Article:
Lakota, Iowa
November sunset in Lakota, Iowa
November sunset in Lakota, Iowa
Location of Lakota, Iowa
Location of Lakota, Iowa
Coordinates: 43°22′41″N 94°5′39″W / 43.37806°N 94.09417°W / 43.37806; -94.09417
Country United States
State Iowa
CountyKossuth
Germania, Iowa1892
Area
 • Total0.73 sq mi (1.89 km2)
 • Land0.73 sq mi (1.89 km2)
 • Water0.00 sq mi (0.00 km2)
Elevation
1,142 ft (348 m)
Population
 (2020)
 • Total267
 • Density366.26/sq mi (141.47/km2)
Time zoneUTC-6 (Central (CST))
 • Summer (DST)UTC-5 (CDT)
ZIP code
50451
Area code515
FIPS code19-42825
GNIS feature ID0458207

Lakota is a city in Kossuth County, Iowa, United States. The population was 267 at the time of the 2020 census.[2] Prior to 1919, the town was known as Germania.[3]

History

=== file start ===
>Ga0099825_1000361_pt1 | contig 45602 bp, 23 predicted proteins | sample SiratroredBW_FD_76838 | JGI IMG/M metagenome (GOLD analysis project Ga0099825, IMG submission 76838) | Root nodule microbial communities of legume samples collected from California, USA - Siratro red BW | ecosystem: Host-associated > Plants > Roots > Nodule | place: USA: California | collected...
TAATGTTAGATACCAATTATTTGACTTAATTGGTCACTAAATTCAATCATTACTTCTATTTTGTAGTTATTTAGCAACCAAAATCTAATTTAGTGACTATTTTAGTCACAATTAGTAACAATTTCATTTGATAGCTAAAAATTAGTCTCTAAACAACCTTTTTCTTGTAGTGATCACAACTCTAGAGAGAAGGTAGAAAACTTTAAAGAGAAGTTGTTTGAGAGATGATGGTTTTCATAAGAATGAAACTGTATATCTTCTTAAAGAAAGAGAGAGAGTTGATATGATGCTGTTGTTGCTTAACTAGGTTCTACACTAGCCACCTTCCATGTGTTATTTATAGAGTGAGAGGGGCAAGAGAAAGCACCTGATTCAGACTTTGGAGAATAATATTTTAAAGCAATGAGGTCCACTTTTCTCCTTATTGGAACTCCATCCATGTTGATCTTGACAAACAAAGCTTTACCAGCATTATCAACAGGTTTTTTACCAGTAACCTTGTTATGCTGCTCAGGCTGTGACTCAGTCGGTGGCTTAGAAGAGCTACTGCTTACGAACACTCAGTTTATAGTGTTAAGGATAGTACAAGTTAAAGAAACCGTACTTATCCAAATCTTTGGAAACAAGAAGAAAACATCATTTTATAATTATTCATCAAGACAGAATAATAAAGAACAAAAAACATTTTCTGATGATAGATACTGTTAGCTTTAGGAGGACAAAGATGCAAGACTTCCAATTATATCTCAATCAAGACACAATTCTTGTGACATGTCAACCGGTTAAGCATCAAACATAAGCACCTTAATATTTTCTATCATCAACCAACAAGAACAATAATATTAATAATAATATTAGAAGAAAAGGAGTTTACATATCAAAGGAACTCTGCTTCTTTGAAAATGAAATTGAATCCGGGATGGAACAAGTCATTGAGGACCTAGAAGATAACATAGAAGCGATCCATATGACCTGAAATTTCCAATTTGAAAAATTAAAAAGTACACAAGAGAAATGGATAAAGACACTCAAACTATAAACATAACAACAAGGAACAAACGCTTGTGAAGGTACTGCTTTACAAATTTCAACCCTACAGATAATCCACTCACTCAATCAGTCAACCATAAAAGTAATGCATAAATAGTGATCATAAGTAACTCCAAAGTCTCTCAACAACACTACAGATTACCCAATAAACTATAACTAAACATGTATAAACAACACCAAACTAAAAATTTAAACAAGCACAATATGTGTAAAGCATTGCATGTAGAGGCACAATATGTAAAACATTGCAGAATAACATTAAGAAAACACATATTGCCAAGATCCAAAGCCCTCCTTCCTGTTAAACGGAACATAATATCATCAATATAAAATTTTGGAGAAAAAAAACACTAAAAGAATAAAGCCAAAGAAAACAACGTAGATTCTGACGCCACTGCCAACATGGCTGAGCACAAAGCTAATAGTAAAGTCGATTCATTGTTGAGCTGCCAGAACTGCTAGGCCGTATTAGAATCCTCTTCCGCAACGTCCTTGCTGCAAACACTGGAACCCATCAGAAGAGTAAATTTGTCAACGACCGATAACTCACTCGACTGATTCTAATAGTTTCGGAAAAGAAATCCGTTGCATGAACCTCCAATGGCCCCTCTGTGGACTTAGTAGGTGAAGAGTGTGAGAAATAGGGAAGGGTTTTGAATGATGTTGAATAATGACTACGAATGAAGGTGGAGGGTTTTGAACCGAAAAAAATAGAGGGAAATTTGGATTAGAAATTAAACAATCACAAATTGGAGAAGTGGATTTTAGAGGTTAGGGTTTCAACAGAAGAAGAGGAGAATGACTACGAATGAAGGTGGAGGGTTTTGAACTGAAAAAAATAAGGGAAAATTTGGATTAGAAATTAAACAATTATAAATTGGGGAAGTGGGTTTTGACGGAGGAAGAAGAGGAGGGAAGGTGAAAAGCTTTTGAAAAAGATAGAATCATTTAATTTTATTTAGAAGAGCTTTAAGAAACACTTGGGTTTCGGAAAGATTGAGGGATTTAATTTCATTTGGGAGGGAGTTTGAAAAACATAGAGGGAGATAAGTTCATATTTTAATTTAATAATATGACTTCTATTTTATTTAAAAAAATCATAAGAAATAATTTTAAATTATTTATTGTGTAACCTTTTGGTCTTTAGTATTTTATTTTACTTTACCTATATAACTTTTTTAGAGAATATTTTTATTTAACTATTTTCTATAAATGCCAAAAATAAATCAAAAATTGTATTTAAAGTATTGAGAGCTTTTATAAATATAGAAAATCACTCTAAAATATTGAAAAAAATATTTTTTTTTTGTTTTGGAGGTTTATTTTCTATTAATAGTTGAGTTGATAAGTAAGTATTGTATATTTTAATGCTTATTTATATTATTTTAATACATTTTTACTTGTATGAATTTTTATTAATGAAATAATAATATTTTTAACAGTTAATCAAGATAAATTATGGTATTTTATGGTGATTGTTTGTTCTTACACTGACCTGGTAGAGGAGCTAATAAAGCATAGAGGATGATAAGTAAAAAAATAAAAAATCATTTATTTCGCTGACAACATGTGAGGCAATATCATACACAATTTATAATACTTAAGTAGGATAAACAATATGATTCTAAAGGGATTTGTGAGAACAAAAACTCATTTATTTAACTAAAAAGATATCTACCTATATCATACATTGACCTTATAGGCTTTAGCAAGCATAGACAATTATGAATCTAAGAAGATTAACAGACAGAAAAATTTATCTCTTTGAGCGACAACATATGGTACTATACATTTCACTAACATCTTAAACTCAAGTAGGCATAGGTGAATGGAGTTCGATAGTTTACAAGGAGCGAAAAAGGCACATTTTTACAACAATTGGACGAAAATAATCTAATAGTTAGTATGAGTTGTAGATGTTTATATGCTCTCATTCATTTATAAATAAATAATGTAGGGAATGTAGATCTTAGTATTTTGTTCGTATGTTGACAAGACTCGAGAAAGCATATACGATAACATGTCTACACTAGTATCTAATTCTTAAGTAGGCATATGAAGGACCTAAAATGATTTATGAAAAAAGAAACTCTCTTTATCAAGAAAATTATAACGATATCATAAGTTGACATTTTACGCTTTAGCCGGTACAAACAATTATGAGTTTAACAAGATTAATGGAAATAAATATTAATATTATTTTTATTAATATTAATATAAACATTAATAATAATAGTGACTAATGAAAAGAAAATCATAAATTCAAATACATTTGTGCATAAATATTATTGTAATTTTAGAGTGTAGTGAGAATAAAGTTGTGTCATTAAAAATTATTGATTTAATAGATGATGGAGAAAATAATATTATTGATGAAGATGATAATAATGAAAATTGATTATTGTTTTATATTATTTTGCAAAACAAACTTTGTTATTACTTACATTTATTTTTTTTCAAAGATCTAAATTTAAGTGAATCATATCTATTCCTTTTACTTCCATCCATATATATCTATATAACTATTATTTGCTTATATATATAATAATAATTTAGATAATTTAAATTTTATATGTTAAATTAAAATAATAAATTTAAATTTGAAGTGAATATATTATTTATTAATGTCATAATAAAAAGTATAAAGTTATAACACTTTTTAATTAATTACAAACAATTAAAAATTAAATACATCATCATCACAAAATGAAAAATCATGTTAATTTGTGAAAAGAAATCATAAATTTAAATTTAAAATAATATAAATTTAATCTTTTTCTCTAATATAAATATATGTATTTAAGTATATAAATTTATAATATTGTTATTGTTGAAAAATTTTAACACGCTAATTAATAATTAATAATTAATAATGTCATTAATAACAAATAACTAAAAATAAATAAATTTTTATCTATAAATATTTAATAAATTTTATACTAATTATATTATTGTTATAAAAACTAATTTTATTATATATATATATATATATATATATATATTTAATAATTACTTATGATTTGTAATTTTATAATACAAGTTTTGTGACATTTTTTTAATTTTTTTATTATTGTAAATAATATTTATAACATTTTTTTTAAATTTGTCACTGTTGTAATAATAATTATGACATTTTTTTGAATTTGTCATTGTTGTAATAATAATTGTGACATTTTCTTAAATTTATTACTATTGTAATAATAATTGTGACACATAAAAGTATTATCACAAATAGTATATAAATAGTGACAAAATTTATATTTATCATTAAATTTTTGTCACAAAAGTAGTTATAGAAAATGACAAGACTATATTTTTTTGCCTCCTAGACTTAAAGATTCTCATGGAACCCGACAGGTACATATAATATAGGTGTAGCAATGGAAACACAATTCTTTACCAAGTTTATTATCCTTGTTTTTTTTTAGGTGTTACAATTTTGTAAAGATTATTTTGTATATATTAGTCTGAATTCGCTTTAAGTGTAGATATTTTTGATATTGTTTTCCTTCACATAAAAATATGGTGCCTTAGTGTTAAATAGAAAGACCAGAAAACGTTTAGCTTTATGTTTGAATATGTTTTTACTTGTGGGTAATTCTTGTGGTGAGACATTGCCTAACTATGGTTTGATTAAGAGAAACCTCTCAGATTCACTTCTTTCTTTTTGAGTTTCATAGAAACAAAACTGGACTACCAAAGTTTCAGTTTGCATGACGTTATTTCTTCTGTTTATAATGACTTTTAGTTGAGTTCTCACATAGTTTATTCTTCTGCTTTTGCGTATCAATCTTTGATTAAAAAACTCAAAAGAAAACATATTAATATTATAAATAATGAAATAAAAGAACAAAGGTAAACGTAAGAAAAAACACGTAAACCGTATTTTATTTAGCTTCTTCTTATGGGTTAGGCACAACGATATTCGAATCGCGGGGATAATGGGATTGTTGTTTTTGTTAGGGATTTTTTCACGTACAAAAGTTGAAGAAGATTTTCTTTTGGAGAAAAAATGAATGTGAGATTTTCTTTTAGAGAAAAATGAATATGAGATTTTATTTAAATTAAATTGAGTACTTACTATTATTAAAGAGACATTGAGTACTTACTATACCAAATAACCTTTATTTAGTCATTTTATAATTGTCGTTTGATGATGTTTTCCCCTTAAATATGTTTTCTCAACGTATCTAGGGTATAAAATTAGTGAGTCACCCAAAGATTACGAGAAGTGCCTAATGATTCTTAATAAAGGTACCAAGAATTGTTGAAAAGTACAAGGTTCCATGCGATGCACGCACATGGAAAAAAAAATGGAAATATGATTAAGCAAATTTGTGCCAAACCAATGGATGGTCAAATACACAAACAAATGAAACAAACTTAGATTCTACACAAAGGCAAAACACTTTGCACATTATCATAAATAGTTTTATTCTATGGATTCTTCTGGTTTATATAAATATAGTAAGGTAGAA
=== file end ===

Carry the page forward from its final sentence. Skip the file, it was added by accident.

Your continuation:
The present town of Lakota was originally named Germania. The original town site of Germania was surveyed and filed for record by the Northern Iowa Land and Town Lot Company, August 26, 1892.[4] The town received its name from the German heritage of many of the early settlers in the area. In 1918, the hysteria of World War I was sweeping the country. Residents couldn't change their origin to protect themselves from the popular hatred of the time, but they could take the stigma of all things German from the town by wiping its name off the map, which they did. An election was held on October 1, 1918, to vote to change the name of Germania to Lakota. A canvas of the votes showed there were 48 yes and 32 no votes cast. Mayor J. Gus Thaves filed the certificate changing the name to Lakota at the Kossuth County Courthouse on October 16, 1918. However the name was not officially changed by the post office until August 5, 1919. The town was renamed Lakota, an Indian word with several different translations. Some say Lakota means "beautiful prairie" or as other translations say Lakota means "plenty", others say it means "allies".[5]